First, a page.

Awhile ago a friend mentioned that she was going to embark on the task of reading NPR's 100 Best Beach Books. I thought it was a great idea! Since moving down here I knew I would have a bit more free time on my hands, especially during basketball season when Chris would be working late and on the road at times. I decided to start in on the list myself. Fortunately I had a fairly comprehensive public school education and have read a handful of these books already in middle and high school.
I think NPR and I disagree on what constitutes a "beach read", though. Some of these books are certainly fun and easy reads (Harry Potter!), but Steinbeck, Hemingway, and Irving? I don't think so. There are a lot of books on this list that I've been meaning to read though, so while it still seems pretty daunting I'm going to try to get it done.
Just to be clear though - this is not a resolution or anything. I'm not trying to do this in a year. Plus, I've read several books over the past couple months that make no appearance on this list...but I've had a few friends ask whether I have read any good books lately, so I thought it was time I posted about some of these.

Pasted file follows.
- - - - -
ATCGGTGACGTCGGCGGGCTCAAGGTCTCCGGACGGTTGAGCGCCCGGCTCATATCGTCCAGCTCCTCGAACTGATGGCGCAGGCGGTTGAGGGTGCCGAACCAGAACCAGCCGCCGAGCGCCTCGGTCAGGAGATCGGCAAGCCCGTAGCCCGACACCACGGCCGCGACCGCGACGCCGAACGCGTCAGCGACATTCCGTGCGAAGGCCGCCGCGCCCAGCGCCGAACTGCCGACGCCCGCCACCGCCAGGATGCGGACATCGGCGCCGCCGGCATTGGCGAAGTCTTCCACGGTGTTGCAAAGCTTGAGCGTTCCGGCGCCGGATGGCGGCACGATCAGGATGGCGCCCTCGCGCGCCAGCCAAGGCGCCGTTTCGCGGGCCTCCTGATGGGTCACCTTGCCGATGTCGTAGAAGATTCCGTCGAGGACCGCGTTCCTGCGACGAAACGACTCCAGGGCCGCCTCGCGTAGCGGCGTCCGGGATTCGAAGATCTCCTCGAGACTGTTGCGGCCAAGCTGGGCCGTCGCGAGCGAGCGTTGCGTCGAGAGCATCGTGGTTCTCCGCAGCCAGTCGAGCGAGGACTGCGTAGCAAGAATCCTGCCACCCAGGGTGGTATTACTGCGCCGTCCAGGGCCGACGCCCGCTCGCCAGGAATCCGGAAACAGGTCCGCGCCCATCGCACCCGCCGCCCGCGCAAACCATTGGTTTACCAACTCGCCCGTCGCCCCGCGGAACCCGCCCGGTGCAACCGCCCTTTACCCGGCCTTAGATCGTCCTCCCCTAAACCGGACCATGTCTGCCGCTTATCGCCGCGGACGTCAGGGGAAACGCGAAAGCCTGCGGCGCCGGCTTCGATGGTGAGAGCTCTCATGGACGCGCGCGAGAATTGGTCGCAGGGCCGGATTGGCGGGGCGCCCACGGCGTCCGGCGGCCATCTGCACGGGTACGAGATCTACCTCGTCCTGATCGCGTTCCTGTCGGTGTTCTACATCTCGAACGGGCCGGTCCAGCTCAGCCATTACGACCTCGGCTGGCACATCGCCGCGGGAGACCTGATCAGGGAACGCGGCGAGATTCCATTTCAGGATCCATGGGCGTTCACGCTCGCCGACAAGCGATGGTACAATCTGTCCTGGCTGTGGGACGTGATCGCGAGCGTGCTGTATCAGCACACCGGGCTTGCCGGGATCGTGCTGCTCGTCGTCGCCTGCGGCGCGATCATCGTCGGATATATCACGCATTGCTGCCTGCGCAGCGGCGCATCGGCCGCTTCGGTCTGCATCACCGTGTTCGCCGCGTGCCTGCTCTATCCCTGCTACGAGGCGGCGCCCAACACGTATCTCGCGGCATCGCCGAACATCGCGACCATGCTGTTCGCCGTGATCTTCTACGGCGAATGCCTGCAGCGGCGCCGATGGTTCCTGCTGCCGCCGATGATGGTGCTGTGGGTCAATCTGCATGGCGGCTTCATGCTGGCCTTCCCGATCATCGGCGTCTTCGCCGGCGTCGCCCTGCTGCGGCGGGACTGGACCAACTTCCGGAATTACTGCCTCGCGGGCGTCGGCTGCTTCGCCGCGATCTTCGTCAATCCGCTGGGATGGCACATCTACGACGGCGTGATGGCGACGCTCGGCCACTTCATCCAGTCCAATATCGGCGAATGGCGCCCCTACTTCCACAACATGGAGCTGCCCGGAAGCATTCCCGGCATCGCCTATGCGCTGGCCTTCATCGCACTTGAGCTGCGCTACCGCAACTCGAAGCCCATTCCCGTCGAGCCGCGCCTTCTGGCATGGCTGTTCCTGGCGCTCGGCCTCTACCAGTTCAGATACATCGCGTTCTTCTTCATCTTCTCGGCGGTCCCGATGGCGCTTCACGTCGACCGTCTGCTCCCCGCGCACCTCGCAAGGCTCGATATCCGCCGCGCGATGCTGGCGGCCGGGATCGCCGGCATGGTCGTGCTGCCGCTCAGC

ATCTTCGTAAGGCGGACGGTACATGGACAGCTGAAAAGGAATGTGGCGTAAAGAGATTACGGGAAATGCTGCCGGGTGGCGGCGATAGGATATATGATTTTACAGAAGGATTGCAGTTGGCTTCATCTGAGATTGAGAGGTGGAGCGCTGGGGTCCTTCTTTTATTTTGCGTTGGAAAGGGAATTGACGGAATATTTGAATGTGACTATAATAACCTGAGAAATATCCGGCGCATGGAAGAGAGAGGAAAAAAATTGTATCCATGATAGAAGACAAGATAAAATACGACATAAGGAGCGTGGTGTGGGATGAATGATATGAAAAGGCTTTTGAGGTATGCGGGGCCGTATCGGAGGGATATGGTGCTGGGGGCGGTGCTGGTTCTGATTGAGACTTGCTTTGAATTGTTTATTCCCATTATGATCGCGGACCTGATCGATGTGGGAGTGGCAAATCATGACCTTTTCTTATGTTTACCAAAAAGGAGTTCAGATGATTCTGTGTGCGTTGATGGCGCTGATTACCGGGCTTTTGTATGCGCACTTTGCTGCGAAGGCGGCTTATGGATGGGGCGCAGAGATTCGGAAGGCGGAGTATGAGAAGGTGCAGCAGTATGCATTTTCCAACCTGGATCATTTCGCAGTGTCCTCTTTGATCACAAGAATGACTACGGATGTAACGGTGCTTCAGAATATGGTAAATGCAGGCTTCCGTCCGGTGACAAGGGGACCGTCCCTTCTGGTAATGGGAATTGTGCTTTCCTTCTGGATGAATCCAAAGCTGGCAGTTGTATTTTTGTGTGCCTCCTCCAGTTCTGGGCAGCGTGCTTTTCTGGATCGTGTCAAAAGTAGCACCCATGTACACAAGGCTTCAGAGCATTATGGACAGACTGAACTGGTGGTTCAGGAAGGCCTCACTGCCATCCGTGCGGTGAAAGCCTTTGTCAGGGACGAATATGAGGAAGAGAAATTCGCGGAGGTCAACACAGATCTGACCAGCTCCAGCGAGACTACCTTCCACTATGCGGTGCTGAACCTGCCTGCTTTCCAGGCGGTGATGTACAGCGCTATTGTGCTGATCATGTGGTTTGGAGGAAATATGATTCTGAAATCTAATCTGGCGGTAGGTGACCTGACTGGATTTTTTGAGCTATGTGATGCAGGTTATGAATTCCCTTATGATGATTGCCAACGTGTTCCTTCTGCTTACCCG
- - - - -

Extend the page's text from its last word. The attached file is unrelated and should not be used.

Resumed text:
2. Treasure Island by Robert Lewis Stevenson. This was one of the first I read because I couldn't believe I hadn't read this book as a kid. It was pretty good. I think I would have enjoyed the adventure more when I was younger!
3. The Accidental Tourist by Anne Tyler. I'm not sure whether there was any sort of definite plot to this book, which I actually think was the author's intention. I enjoyed reading it but never felt quite satisfied with the ending. I moved on pretty quickly after this one.
4. Cannery Row by John Steinbeck. I think this actually might have been the first one I read. When I was younger, we used to live in Monterey, CA right near Cannery Row so this one appealed to me. It's definitely a book true to Steinbeck though, so if you don't like him, don't read it. I got a little bored more than once :)
5. Anna Karenina by Leo Tolstoy. This one had a great plot to it, but also pretty apparent political themes. I feel like it was written for two very different audiences. I enjoyed reading it while the story was progressing but some parts (mainly the communist/socialist dialogues) dragged on a bit. The only real complaint I have is that each character was referred to with at least 3 different - and sometimes unrelated - names, so I had a really hard time keeping track of who was who.
There you go - five recent books I've read from the list in no particular order!